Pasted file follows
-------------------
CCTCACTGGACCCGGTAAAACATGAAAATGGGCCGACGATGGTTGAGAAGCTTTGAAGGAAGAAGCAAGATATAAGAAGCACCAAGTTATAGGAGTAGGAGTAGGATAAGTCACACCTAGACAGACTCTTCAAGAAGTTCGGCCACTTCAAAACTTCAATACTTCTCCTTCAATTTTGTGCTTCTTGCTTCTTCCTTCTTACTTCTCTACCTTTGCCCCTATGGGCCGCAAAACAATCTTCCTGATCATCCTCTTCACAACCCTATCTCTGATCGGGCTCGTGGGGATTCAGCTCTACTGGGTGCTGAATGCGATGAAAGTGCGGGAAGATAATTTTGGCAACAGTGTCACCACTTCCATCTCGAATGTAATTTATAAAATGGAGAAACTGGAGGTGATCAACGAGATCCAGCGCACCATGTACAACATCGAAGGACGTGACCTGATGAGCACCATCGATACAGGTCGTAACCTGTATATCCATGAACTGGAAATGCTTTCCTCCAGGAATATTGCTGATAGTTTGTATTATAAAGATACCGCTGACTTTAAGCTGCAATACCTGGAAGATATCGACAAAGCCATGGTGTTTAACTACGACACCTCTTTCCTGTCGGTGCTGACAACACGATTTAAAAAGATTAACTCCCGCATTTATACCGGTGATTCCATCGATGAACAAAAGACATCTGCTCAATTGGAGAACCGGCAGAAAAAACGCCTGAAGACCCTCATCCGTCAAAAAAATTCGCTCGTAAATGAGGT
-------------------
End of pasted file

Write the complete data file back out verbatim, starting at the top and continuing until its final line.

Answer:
CCTCACTGGACCCGGTAAAACATGAAAATGGGCCGACGATGGTTGAGAAGCTTTGAAGGAAGAAGCAAGATATAAGAAGCACCAAGTTATAGGAGTAGGAGTAGGATAAGTCACACCTAGACAGACTCTTCAAGAAGTTCGGCCACTTCAAAACTTCAATACTTCTCCTTCAATTTTGTGCTTCTTGCTTCTTCCTTCTTACTTCTCTACCTTTGCCCCTATGGGCCGCAAAACAATCTTCCTGATCATCCTCTTCACAACCCTATCTCTGATCGGGCTCGTGGGGATTCAGCTCTACTGGGTGCTGAATGCGATGAAAGTGCGGGAAGATAATTTTGGCAACAGTGTCACCACTTCCATCTCGAATGTAATTTATAAAATGGAGAAACTGGAGGTGATCAACGAGATCCAGCGCACCATGTACAACATCGAAGGACGTGACCTGATGAGCACCATCGATACAGGTCGTAACCTGTATATCCATGAACTGGAAATGCTTTCCTCCAGGAATATTGCTGATAGTTTGTATTATAAAGATACCGCTGACTTTAAGCTGCAATACCTGGAAGATATCGACAAAGCCATGGTGTTTAACTACGACACCTCTTTCCTGTCGGTGCTGACAACACGATTTAAAAAGATTAACTCCCGCATTTATACCGGTGATTCCATCGATGAACAAAAGACATCTGCTCAATTGGAGAACCGGCAGAAAAAACGCCTGAAGACCCTCATCCGTCAAAAAAATTCGCTCGTAAATGAGGT